While technically that last photo isn't a controlled science experiment - he's smashing a coconut with a hammer - he did learn what the inside of a rotten coconut looks like. And he's wearing safety glasses, so that totally counts.

Anders and I took a stroll through some of the earliest trees that we planted after we moved to River Ford Farm. These trees have established themselves pretty well and are now really starting to take off. This one is now more than twice as tall as Anders, and they are roughly the same age.

The leader - the main stem above the last ring of branches - is at least 2' feet tall and grew in a single year. Thankfully, Anders doesn't quite grow that fast.

Oh, and Happy Birthday to me! I am now officially the answer to the ultimate question of life, the universe, and everything. You're welcome.

My birthday pudding (chocolate)

I also had birthday Key Lime Pie and Banana Cake with Chocolate Sour Cream Frosting. So you can have your blarney stones; I'll take my pudding, pie, and cake, thank you very much. :)

- Mike, Corinne and Anders

16 March 2014

11/52 - Spring Games

What a difference a week makes! The snow is long gone with no signs of returning. Anders went on a walk and came back with "Seven signs of spring":

  1. It's a sunny day
  2. Robins were in the yard
  3. Buds are on trees
  4. Seed cones on the ground
  5. You can see the grass
  6. You can see the potholes on the road
  7. Strawberry plants growing (I suspect that it was a weed)
  8. No more snow!
I guess that's actually eight, isn't it.

Quote of the week from Anders, after watching the American Serengeti special:

Bison poop out their babies.

Thank you, National Geographic, for taking care of that whole sex education thing for us.

Out of the blue one day, Anders decided to design his own games! He just sat down with some paper and started drawing. All of the concepts and designs were done without any help, and even without our knowledge of what he was doing! We asked Anders for a description of each game, and here's what he told us.

The first one is called Ice Cream Cone. The driver in the car (at the upper right) wants some ice cream, so he has to drive around the maze to get to the orange ice cream truck.

I'll take mint, please.

The second one is called Car Smash and basically involves the monster truck jumping over the cars. (Given the name, I'm guessing that he is not always successful.)

The next one is called Gold Mine, and this is a hard one. The LEGO guy has to find all of the gold in 5 minutes. There is even gold hidden inside a rock. When the timer beeps, all of the gold has to be found. (The "timer" is the cone-shaped piece in the upper left.)

The last one is a car maze (KAR MAZ), complete with labels: Start (S), Finish (F), and a clue that says Broken (BLKN). I think this is the first instance of Anders spelling on his own.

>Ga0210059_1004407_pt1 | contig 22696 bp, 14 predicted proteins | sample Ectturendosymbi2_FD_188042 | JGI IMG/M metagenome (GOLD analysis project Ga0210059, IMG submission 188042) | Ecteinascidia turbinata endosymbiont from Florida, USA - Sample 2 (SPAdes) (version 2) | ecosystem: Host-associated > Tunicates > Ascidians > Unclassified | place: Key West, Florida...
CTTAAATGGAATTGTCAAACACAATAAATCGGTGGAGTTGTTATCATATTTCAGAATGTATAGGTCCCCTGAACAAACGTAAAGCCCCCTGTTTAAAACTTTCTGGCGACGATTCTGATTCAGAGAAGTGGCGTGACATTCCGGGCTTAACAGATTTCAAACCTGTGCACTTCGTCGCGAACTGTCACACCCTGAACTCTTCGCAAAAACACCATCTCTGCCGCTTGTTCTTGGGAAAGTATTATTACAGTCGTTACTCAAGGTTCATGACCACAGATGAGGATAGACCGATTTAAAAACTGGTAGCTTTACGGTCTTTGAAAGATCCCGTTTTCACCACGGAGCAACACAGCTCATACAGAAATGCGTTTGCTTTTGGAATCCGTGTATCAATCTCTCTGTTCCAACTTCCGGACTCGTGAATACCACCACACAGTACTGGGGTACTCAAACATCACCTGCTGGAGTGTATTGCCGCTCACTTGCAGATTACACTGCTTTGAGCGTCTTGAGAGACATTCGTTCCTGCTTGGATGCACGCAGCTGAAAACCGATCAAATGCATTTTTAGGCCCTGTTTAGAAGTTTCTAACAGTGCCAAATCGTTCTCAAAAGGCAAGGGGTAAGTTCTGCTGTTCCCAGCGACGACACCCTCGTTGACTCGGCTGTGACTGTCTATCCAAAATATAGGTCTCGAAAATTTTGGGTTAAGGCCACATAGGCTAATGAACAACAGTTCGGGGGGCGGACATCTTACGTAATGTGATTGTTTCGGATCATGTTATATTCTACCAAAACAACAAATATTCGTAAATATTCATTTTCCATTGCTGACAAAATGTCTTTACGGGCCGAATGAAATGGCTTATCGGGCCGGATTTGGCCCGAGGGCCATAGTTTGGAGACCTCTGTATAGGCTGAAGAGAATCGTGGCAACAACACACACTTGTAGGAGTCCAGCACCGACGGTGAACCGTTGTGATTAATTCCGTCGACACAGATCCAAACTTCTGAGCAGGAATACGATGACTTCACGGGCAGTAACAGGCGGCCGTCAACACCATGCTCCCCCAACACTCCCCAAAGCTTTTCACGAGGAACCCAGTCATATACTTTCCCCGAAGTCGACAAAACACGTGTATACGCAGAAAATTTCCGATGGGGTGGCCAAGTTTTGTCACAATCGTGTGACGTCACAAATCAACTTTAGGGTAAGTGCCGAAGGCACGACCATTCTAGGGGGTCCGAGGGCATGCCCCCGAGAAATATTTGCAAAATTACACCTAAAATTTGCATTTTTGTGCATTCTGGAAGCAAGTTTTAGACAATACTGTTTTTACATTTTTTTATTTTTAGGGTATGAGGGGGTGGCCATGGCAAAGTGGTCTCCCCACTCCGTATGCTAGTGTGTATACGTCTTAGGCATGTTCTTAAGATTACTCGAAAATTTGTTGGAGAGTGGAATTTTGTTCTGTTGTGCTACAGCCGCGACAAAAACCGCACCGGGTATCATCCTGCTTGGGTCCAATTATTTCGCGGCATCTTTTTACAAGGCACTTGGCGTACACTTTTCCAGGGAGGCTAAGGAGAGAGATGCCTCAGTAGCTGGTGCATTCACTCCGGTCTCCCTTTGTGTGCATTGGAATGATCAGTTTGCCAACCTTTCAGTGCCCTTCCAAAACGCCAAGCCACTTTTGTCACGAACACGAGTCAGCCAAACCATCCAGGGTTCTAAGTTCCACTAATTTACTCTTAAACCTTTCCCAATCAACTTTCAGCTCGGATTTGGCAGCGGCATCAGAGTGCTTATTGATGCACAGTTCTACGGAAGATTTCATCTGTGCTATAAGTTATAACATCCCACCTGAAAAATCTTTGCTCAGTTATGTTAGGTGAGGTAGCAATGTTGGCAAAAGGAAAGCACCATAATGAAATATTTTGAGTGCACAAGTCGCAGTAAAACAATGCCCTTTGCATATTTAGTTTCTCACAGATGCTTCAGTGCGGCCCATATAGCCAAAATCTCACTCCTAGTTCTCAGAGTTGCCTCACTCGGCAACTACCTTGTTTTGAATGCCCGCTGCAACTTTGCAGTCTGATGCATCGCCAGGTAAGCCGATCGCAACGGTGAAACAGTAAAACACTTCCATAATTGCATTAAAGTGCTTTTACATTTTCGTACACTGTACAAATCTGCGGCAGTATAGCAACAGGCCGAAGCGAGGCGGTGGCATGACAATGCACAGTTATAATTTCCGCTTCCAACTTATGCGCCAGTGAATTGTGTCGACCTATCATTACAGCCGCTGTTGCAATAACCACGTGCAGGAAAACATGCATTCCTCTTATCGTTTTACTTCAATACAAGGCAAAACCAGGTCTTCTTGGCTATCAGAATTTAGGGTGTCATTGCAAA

Awesome. He's going to be a nerd like his parents!

- Mike, Corinne and Anders

10 March 2014

10/52 - Last of Winter

We returned from Arizona just in time for a snow storm here in the Gorge. By Sunday afternoon we had over a foot of new snow on the ground - a welcome sight for us after a long dry winter spell.

This is probably the last opportunity to play in the snow!

We've been teaching Anders our phone numbers, since it's a good thing for kids to know. It has taken a bit of repetition, but he can now rattle off my cellphone number - including area code - without even thinking too hard. We are now working on adding Corinne's number to his repertoire. (Things were easier when we were kids: only one phone number, and it only had 7-digits!)

Of course, turn about is fair play. Now he wants to teach us his phone number, which I think he made up on the spot: 19638-256-4344. Feel free to call it; it appears to be an international number somewhere in Syria.

Quote of the week from Anders:
"Never go hiking on Venus. Because above it has poisonous clouds."

One of the great things about preschool is that they can do giant, messy art projects at school and not make a giant mess at home. Case in point: 'gadget' painting.

By the end of the project, the shark outline disappeared entirely. But it's at preschool, so somebody else has to clean it up! Unless, of course, you are one of the parent helpers that day. Oh well.

- Mike, Corinne and Anders

02 March 2014

9/52 - Arizona Biking, Gorge Police

Last week Corinne and I were in Arizona for our quarterly business meetings. Since Seeq is a virtual company, several times a year we all travel to the same location for a week. Depending on your perspective, traveling for a week every three months is either a perk or a drawback. But it's pretty hard to argue with the sun and warmth of Arizona in February.

Most of our days are packed with meetings and technical discussions, but at least one day has some sort of outdoor group activity planned to get our blood flowing and counteract all of the restaurant food associated with business travel. This trip's event was a mountain bike ride in the McDowell Mountain Regional Park. The whole company embarked on a 15-mile guided bike ride through the Sonoran Desert on a beautiful, clear and breezy morning.

Several hours of riding later, we were all ready to settle back in to our hotel conference rooms for our next meeting. Sort of.

We are grateful to have a good support network in the Gorge of friends and family who are willing to take care of Anders while we are on these trips!

While we were away, Anders's preschool had Hood River police officers come speak to the class. According to one of the other parents who was there, Anders was particularly animated during their visit. Some quotes:

On the taser gun:
Anders: I know what that little yellow gun on your vest does.

Officer: What?

Anders: It shoots out a string with a little hook on the end.

On the unmarked police car:
Anders: HEY, I know why that car doesn't look like a regular police car.

Officer: Why?

Anders (with a raised eyebrow and flash in the eye): It's so the police can be SNEAKY!

Hm... I think it's a good thing that we don't live in Hood River. I fear that our names are now on a 'list'.

- Mike, Corinne, and Anders